Yesterday WORLD Magazine weighed in on Adrian Peterson’s arrest for child abuse.
A grand jury in Texas indicted star Minnesota Vikings running back Adrian Peterson and a warrant for his arrest was issued Friday by the Montgomery County (Texas) Sheriff’s Office for “reckless or negligent injury to a child” for the way he spanked his son.
Notice that last bit—Peterson was arrested “for the way he spanked his son.” Not for abusing his son. Not for leaving his son’s body covered with bleeding lacerations still visible a week later. No. For the way he “spanked” his son.
Peterson’s attorney, Rusty Hardin, said Friday that Peterson cooperated with the investigation and never intended to injure to the boy, who is believed to be 4 years old.
“Adrian is a loving father who used his judgment as a parent to discipline his son,” Hardin said of Peterson’s use what some reports call a “branch,” or “switch,” as Peterson called it, to spank his son. “He used the same kind of discipline with his child that he experienced as a child growing up in east Texas.”
WORLD continues to use the word “spank” to describe what Peterson did, and Peterson’s attorney refers to it as “discipline.” Plenty of othernews outlets have also been referring to what occurred as “spanking” and “discipline.” There is a big problem here both with definitions and with sanitation.
I’ve had people argue that “spanking” is appropriate and and should be allowed, and when asked what they mean they explain that a quick swat with the hand after a child tries to run into the street can help get their attention and communicate the seriousness of their action. Then I’ve described what my parents called “spanking”—being struck with a wooden paddle on my bare bottom until I demonstrated proper penitence for my action—and these same individuals have insisted that that is abuse, not “spanking.” And while my parents consider they way they spanked completely nonabusive, they would have considered what Peterson did to his son abuse (my mother drew blood with a switch only once, and was so horrified that she stopped the session and apologized to the my brother profusely). In other words, what the word “spanking” means—and what considered abuse or simply reasonable discipline—varies from person to person.
The word “spanking” sanitizes the action and papers over the differences in definition. When one person defends “spanking,” they are in a sense unwittingly defending all actions given the label “spanking,” including my parents’ actions and Peterson’s actions. We need to drop this word, or at very least not use it without explaining what is meant. Those who think a quick swat with a hand in the moment should be legal but that what my parents did crossed a line need to make that clear. Similarly, those who think that what my parents did should be legal but that Peterson’s actions crossed the line should likewise make that clear. I would say, “I don’t think hitting a child is ever okay.” Another might say, “I think hitting a child with an open hand in the moment is fine, but I don’t think hitting a child with an object or for long periods of time is okay.” Another might say, “I think hitting a child with a switch or paddle is fine, but I don’t think it should be done in anger or cause bruises or break the skin.” This both adds clarity and removes the sanitizing affect of the word “spanking.”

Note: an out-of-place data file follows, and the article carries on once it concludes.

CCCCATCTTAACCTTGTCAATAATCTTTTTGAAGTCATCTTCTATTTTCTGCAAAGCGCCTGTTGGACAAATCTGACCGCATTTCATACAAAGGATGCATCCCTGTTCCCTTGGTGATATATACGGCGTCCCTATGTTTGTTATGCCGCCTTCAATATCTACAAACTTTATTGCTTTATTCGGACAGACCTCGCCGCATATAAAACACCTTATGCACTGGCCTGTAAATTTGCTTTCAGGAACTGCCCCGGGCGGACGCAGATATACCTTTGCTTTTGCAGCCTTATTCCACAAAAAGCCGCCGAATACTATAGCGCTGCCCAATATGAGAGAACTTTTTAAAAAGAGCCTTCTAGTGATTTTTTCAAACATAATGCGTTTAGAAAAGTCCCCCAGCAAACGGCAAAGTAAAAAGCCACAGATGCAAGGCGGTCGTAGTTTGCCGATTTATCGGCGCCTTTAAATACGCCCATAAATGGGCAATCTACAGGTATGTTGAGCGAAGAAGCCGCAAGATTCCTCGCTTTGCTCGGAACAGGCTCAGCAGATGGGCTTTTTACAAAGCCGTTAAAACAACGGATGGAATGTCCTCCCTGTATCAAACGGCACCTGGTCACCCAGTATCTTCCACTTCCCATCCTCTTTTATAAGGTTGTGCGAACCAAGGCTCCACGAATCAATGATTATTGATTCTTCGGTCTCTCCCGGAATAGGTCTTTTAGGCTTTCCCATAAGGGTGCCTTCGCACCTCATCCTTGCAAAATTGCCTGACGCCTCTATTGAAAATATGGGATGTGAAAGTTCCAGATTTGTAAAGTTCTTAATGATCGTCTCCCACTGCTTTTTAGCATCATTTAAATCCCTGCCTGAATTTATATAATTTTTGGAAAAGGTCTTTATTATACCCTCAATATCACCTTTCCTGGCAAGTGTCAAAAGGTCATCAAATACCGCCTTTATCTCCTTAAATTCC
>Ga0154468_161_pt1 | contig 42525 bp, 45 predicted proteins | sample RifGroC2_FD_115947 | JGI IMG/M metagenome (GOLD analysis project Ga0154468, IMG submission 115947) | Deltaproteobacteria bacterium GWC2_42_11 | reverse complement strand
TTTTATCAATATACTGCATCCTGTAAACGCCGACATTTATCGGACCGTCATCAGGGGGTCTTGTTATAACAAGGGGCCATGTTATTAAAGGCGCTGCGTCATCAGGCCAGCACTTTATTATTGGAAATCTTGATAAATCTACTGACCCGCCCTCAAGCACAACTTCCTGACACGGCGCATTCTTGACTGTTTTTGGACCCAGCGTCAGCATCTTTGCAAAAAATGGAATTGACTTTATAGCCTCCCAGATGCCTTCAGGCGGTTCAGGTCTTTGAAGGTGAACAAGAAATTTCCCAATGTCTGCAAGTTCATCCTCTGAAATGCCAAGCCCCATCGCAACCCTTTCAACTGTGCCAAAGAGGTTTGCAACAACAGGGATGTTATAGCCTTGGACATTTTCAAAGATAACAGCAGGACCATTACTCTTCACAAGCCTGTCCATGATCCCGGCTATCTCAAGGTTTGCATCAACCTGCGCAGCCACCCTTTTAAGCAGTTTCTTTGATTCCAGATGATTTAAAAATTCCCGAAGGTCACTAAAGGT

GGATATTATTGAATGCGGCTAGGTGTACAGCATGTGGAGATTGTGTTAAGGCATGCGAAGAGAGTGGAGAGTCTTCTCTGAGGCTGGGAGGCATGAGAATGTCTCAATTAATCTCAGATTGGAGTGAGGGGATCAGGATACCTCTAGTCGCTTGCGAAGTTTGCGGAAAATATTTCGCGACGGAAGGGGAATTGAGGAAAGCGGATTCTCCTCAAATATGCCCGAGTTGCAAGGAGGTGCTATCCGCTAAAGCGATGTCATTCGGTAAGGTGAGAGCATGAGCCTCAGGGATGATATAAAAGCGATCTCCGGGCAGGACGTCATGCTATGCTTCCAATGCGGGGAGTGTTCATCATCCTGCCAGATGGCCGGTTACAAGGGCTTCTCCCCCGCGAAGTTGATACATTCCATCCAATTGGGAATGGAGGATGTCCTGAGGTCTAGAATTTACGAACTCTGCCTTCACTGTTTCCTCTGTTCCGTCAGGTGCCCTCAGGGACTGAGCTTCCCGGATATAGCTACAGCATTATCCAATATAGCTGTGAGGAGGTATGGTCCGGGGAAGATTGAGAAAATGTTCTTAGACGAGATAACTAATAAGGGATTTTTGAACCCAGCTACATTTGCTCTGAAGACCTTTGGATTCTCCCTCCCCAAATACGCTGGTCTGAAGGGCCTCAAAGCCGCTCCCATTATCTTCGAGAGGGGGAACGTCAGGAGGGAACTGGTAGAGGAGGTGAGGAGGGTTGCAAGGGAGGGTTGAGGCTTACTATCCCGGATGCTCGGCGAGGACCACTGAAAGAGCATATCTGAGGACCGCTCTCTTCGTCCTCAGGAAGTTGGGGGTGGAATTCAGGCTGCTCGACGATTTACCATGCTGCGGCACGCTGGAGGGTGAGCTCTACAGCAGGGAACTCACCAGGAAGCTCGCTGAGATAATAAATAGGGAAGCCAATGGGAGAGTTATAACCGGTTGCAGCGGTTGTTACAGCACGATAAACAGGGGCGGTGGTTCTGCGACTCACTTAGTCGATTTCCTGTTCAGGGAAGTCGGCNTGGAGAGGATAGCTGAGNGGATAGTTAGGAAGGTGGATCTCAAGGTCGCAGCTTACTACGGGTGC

Personally, I am against hitting a child in any way. I think hitting a child should be against the law. If Peterson had done what he did to his son—whipping him with a switch from a tree until his body was covered with bleeding lacerations—to an adult instead, there would be no question that that was assault. But because hitting children is legal, we have to ask whether or not he “crossed the line”—and his lawyer can argue that what he did falls under reasonable discipline.
Another thing these discussions of Peterson’s charges have demonstrated is a stunning lack of understanding of what child abuse is and what child abusers look like. Most child abusers claim that they are only doing to their children what their parents did to them. Most child abusers insist that they have never intended to injure their children. Most child abusers argue that what they are doing is reasonable discipline. Peterson’s lawyer is using these defenses because he knows the public does not understand child abuse. And yet, the public tends to see child abuse as something only committed by parents who dislike their children and intend to harm them out of malice.
Back to WORLD Magazine for a moment:
In what any other week might have been a fierce debate over when spanking becomes beating, Peterson’s case finds itself squarely in the domestic violence controversy, caught between a public wanting someone to punish and a league desperately trying to protect its image.